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Linbrig deserted medieval village, 540m north of Linbriggs

List Entry Summary

This monument is scheduled under the Ancient Monuments and Archaeological Areas Act 1979 as amended as it appears to the Secretary of State to be of national importance. This entry is a copy, the original is held by the Department for Culture, Media and Sport.

Name: Linbrig deserted medieval village, 540m north of Linbriggs

List entry Number: 1015524

Location

The monument may lie within the boundary of more than one authority.

County:

District: Northumberland

District Type: Unitary Authority

Parish: Alwinton

National Park: NORTHUMBERLAND

Grade: Not applicable to this List entry.

Date first scheduled: 10-Nov-1964

Date of most recent amendment: 07-Apr-1997

Legacy System Information

The contents of this record have been generated from a legacy data system.

Legacy System: RSM

UID: 25070

Asset Groupings

This list entry does not comprise part of an Asset Grouping. Asset Groupings are not part of the official record but are added later for information.

List entry Description

Summary of Monument

Legacy Record - This information may be included in the List Entry Details.

Reasons for Designation



Medieval rural settlement in England is marked by great diversity in form, size and type and the protection of archaeological remains needs to take these regional differences into account. To do this, England has been divided into three broad Provinces on the basis of each area's distinctive mixture of nucleated and dispersed settlements. These can be further divided into sub- Provinces and local regions, possessing characteristics which have gradually evolved during the past 1500 years or more. This monument lies in the Wear-Tweed sub-Province of the Central Province, an area long characterised, except for the western margins, by nucleated settlements, both surviving and deserted. Variations within the sub-Province reflect land ownership as well as terrain: on some estates in Northumberland there was much dispersal of farmsteads and consequent village and hamlet depopulation after the Middle Ages; whereas Durham saw greater stability because of ecclesiastical control. An overlay of mining settlements adds complexity to the coalfield areas.

The Cheviot Margin local region is a narrow transition area between two contrasting areas, the high moorlands of the Cheviots and the agriculturally favourable lowlands of the Tweed Valley and the Northumbrian Vales. Fieldwork has shown that this region retains archaeological traces likely to date from many periods, providing evidence for sequences of land occupation. Medieval settlements are mainly in the form of small hamlets and isolated farmsteads.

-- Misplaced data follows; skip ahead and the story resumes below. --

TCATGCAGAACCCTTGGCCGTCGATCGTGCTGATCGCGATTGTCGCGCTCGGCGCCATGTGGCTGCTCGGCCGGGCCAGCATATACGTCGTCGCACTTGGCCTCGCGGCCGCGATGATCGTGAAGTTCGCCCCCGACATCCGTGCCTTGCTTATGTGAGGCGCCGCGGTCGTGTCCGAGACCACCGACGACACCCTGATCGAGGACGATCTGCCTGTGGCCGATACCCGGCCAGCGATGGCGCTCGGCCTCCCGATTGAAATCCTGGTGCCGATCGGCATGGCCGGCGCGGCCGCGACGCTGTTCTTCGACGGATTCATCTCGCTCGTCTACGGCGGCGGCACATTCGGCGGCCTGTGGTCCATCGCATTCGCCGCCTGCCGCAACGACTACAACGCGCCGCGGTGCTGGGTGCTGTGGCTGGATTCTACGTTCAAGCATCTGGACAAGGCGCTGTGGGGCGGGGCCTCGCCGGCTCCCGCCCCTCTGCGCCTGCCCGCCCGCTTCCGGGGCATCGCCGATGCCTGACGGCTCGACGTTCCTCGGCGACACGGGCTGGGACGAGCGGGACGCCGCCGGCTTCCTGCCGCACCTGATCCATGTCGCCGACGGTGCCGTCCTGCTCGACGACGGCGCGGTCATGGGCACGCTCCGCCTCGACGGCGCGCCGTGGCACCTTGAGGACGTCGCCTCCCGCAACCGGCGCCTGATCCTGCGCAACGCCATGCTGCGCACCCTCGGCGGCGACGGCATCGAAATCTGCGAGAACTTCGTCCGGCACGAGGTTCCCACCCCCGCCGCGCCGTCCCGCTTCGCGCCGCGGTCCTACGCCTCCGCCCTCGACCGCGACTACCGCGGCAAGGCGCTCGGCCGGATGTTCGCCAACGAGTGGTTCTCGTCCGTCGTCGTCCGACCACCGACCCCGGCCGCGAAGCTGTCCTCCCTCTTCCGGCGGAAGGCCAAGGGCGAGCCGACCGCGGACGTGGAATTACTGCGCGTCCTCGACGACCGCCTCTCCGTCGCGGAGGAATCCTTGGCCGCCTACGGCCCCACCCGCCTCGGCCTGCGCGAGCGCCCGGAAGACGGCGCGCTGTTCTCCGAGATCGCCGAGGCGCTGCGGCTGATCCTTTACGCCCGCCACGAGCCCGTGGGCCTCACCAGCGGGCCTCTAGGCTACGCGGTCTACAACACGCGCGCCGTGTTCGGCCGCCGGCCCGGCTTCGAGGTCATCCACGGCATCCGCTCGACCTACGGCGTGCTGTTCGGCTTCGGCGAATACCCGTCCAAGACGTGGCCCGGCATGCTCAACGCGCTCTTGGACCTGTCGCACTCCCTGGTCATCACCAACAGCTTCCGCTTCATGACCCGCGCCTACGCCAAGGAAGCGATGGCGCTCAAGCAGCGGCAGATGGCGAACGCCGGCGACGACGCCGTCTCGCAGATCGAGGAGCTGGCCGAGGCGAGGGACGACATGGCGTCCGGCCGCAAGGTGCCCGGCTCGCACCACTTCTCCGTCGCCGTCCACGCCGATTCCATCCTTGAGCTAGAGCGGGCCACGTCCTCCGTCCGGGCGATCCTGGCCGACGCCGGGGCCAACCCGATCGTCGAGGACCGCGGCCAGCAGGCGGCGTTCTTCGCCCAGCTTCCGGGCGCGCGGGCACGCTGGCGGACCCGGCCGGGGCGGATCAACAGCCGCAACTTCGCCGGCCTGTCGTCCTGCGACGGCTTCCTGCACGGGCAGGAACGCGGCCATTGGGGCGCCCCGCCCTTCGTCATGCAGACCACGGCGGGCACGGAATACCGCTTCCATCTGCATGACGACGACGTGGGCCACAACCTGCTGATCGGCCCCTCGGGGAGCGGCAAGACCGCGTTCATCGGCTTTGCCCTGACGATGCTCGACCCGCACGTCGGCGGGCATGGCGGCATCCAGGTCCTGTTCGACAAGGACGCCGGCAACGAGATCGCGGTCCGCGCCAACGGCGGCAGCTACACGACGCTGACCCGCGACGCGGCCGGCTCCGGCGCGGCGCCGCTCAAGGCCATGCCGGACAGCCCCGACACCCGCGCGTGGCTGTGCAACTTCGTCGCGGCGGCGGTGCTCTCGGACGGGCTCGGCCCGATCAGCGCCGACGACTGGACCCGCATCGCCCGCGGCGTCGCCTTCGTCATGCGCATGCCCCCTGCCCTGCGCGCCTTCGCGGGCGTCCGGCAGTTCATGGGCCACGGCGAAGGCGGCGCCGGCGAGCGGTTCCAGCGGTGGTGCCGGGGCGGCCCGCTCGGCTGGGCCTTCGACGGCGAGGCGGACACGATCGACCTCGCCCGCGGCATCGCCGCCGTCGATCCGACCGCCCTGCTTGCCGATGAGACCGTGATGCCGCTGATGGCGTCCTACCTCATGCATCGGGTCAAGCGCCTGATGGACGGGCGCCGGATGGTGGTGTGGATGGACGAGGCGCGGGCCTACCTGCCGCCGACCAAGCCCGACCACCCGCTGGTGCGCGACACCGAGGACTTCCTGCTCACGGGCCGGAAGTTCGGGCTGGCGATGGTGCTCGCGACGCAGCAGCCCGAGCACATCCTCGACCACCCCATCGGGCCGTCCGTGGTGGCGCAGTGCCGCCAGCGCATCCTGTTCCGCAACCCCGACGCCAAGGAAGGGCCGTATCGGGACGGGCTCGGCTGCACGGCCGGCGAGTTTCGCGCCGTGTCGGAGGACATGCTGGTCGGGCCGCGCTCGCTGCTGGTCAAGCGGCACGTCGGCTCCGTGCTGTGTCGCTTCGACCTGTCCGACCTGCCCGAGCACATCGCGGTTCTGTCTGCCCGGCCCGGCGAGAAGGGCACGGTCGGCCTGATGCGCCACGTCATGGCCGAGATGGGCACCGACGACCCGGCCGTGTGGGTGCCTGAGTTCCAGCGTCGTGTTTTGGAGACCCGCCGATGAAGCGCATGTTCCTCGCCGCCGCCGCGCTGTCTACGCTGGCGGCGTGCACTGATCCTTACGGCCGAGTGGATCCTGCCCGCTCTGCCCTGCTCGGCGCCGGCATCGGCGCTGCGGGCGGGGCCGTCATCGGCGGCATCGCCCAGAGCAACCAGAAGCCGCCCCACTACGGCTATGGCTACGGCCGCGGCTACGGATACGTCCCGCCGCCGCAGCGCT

Linbrig medieval village is well preserved and retains significant archaeological deposits. Its size, little larger than a hamlet, is characteristic of its particular local region, and it is therefore an important example of settlement diversity in England. In addition it is a good example of the type of small rural settlement occupied in this region from the 11th to early 17th centuries. It will therefore add greatly to our understanding of settlement and agriculture at this time.

History

Legacy Record - This information may be included in the List Entry Details.

Details

The monument includes the remains of a deserted medieval village situated on the level terrace of a promontory formed by a loop in the River Coquet. The village is bounded on the east and south sides by the steep sides of the river bank and on the north and west sides by banks of stone and earth 0.5m high. Further stone and earth banks serve to divide the area into a series of enclosures interpreted as yards. The remains of at least 16 rectangular buildings survive, many with internal walls dividing the buildings into two rooms; these buildings represent the houses which comprise the village. These houses are visible as low stone foundations on average 1m wide standing to a maximum height of 0.3m. The buildings vary in length but are on average 15m long by 7m wide. Part of one of the houses was partly excavated in 1967 which revealed that there had been three different periods of occupation and sherds of pottery recovered during the excavation indicated that the house became abandoned during the 16th century and was replaced by a smaller building on the same site which had collapsed by AD 1600. A circular stone structure 6m in diameter attached to one of the rectangular buildings has been interpreted as a kiln used for the drying of corn. The southern corner of the village is occupied by a roughly rectangular enclosure isolated from the rest of the village by a broad ditch 8m wide; this is interpreted as a stock enclosure. This village has been identified as that of the medieval settlement of Linbrig.

MAP EXTRACT The site of the monument is shown on the attached map extract. It includes a 2 metre boundary around the archaeological features, considered to be essential for the monument's support and preservation.

Selected Sources

Books and journals
Beresford, MW, Hurst, JG, Deserted Medieval Villages , (1971), 160
Charlton, D B, Day, J C, An Archaeological Survey of the MOD Training Area, Otterburn, (1977)
Harbottle, B, Philipson, J, 'Medieval Archaeology' in , , Vol. 12, (1968), 198
Other
NT 80 NE 07,

National Grid Reference: NT 89333 06853

Map

Map
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The above map is for quick reference purposes only and may not be to scale. For a copy of the full scale map, please see the attached PDF - 1015524 .pdf

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This copy shows the entry on 24-Nov-2017 at 08:55:17.

End of official listing